Thank you for responding Simon,
We have been testing these rollers that come in contact with the film via ATP testing for over four years. All testing is done weekly on these rollers and all testing is always within acceptable ranges with one general exception.
Every time we run a substantial amount of Linear Low Density Polyethylene (LLDP) films we will at times get a result outside of acceptability. This only occurs because LLPDs are treated with a component known as "slip". The film's natural characteristics make it very clingy and unable to manage in the environment where the films are shaped and filled as bags. Traditional "slip" is a waxy additive composed of several things including unsaturated fatty acid amides. So it is this that is triggering the above acceptable ATP results. However, my argument is that this same "slip" component migrates on the product that will eventually be encased in the bag the film is shaped into and I don't believe the "slip" is a hospitable environment for bacterial growth.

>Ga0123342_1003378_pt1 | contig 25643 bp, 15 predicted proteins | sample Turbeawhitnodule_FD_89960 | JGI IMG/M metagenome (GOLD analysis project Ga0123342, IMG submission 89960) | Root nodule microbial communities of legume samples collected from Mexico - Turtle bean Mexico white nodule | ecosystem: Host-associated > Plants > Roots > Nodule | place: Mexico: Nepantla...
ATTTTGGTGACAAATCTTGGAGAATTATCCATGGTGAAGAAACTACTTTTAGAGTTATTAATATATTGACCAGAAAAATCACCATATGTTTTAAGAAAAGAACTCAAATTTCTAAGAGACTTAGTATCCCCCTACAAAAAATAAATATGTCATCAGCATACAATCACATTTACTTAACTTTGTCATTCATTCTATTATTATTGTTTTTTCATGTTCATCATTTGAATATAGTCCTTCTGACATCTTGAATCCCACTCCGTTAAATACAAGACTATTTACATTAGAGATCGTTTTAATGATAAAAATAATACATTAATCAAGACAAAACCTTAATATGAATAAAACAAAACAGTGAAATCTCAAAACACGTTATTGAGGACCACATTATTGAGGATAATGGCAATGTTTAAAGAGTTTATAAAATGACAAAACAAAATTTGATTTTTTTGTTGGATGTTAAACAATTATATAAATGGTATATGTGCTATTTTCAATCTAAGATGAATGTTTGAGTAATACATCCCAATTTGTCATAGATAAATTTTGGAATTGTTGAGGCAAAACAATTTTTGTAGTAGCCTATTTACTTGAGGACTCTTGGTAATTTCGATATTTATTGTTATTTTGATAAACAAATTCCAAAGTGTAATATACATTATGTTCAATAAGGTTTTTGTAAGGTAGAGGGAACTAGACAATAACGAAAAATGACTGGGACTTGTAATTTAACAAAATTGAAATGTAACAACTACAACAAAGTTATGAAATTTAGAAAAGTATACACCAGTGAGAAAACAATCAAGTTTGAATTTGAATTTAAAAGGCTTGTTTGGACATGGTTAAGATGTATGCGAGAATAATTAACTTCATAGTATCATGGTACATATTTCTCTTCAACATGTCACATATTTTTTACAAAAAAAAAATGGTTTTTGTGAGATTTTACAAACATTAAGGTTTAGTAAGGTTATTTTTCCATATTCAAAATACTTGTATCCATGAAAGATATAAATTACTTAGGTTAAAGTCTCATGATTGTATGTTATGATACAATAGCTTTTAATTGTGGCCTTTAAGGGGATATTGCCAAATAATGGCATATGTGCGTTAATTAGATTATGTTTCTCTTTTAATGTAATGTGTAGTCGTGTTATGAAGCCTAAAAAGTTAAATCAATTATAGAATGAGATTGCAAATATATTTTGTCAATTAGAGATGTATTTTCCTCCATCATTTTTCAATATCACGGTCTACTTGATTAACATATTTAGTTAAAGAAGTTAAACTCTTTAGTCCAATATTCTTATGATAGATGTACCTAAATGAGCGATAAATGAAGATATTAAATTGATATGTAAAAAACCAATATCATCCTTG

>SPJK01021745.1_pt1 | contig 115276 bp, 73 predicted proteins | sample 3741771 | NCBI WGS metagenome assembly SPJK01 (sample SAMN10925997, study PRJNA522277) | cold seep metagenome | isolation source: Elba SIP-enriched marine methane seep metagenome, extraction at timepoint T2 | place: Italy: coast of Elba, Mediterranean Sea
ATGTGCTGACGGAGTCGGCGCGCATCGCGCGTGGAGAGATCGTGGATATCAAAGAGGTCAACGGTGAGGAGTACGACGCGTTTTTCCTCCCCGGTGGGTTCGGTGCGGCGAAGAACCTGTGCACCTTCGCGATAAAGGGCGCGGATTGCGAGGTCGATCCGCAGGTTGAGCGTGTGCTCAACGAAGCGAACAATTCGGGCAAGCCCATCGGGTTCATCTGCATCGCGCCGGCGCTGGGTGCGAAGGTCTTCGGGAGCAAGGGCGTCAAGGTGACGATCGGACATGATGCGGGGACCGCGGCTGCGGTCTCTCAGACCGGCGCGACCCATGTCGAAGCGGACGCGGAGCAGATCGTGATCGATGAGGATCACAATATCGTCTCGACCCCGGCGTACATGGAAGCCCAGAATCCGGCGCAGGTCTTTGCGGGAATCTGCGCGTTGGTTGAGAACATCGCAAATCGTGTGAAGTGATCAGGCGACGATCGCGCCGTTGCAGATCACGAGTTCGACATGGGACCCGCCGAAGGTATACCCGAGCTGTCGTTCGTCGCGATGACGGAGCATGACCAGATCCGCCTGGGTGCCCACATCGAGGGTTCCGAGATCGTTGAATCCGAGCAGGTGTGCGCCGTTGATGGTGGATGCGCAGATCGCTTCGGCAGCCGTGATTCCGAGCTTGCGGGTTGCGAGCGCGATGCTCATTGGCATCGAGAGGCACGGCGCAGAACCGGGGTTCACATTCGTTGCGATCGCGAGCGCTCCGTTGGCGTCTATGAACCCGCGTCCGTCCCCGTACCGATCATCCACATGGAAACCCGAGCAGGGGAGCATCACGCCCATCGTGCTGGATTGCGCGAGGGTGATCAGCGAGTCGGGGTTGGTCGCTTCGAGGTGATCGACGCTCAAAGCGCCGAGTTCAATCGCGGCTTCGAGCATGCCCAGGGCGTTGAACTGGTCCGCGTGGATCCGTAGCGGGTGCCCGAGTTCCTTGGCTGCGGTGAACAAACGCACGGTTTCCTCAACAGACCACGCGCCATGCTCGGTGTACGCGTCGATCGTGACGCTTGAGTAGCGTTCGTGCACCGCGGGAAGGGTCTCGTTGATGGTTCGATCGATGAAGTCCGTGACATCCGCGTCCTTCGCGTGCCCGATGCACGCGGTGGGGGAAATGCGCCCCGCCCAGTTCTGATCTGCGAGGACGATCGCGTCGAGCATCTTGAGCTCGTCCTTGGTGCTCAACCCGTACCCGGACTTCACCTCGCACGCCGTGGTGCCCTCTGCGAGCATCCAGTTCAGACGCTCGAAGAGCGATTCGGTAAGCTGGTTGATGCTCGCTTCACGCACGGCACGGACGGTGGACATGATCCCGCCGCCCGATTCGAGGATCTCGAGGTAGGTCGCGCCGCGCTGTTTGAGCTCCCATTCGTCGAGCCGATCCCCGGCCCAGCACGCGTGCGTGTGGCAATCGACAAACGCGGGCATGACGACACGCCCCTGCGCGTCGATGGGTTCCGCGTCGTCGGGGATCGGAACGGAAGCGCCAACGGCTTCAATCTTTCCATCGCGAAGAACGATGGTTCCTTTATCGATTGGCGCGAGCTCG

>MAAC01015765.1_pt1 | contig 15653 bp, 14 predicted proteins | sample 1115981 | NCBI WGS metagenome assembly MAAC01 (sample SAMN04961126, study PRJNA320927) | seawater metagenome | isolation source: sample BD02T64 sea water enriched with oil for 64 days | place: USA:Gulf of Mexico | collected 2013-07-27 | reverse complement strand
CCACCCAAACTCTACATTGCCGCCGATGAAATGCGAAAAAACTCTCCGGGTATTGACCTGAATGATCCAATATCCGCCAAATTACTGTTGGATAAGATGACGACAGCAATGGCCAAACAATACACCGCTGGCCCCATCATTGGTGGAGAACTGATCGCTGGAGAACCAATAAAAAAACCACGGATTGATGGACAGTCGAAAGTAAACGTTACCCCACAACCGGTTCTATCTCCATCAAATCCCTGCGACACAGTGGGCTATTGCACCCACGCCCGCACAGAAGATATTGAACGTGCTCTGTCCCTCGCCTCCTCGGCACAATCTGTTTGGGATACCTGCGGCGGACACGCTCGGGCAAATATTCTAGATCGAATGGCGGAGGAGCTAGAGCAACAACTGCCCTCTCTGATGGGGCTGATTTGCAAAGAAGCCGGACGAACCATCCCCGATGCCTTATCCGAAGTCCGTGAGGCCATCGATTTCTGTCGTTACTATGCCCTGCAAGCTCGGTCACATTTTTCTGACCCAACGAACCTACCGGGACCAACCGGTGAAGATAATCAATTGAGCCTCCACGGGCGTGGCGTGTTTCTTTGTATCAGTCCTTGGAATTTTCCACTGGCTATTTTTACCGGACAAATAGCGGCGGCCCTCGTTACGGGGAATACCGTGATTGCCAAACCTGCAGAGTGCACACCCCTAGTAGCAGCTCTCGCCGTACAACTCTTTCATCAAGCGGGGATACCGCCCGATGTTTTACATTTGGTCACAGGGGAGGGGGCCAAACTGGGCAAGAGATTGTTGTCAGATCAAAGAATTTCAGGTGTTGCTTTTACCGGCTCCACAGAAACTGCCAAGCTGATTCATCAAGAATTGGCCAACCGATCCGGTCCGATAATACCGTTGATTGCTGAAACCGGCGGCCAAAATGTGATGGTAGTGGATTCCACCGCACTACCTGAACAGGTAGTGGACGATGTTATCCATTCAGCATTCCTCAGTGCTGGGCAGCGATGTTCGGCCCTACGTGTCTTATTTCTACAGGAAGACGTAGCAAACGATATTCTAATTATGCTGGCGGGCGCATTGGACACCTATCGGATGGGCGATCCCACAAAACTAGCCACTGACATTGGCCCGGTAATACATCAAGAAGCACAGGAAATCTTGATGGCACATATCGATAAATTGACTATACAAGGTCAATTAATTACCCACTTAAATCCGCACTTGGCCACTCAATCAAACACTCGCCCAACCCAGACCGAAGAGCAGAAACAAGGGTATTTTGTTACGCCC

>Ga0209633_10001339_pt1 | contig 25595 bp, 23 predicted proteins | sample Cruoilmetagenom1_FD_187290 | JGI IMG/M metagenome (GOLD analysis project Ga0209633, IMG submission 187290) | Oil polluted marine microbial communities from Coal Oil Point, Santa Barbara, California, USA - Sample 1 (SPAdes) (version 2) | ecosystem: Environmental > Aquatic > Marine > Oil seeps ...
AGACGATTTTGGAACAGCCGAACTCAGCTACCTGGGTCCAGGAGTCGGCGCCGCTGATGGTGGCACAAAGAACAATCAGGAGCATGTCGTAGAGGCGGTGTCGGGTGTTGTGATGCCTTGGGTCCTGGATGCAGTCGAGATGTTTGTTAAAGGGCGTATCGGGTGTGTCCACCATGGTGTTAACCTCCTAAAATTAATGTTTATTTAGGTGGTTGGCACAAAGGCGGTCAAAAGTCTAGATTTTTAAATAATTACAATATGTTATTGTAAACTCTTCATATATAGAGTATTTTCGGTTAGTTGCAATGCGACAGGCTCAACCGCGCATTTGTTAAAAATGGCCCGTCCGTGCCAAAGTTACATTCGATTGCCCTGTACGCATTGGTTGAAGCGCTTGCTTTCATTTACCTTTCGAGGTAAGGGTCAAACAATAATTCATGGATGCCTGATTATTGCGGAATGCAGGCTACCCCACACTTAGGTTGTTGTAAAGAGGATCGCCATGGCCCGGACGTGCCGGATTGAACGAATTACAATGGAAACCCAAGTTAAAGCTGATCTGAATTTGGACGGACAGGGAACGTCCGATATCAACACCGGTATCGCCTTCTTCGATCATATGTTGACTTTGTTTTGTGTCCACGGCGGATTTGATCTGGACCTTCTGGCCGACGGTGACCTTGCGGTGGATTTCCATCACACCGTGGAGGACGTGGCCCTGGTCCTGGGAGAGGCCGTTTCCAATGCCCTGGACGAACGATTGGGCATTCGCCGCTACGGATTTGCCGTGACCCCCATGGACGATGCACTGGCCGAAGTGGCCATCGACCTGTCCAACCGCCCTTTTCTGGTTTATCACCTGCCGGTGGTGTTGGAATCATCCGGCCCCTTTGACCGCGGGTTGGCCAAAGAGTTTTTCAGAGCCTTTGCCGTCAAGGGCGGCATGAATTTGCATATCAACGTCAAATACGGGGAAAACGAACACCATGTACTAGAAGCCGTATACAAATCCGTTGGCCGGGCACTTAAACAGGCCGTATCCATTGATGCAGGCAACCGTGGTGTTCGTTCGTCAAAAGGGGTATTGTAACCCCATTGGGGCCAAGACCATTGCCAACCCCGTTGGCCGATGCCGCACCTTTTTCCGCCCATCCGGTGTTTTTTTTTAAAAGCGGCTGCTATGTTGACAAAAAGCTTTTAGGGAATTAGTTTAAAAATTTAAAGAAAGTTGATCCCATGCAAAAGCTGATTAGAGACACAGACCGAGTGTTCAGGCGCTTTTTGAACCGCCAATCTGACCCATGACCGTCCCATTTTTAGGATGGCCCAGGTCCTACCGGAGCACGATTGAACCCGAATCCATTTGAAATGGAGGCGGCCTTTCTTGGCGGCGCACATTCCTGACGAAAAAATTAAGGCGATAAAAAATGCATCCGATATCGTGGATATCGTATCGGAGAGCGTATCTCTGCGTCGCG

Is there a better test we could be doing to prove that the environment in general including the film contact rollers (a dry environment, no water, no floor drains, climate controlled) are not an environment that would nurture or sustain bacteriological growth.
I have been unable to find a case of food borne illness related to cross contamination via plastic film packaging. If any of you know of one please send me a link.....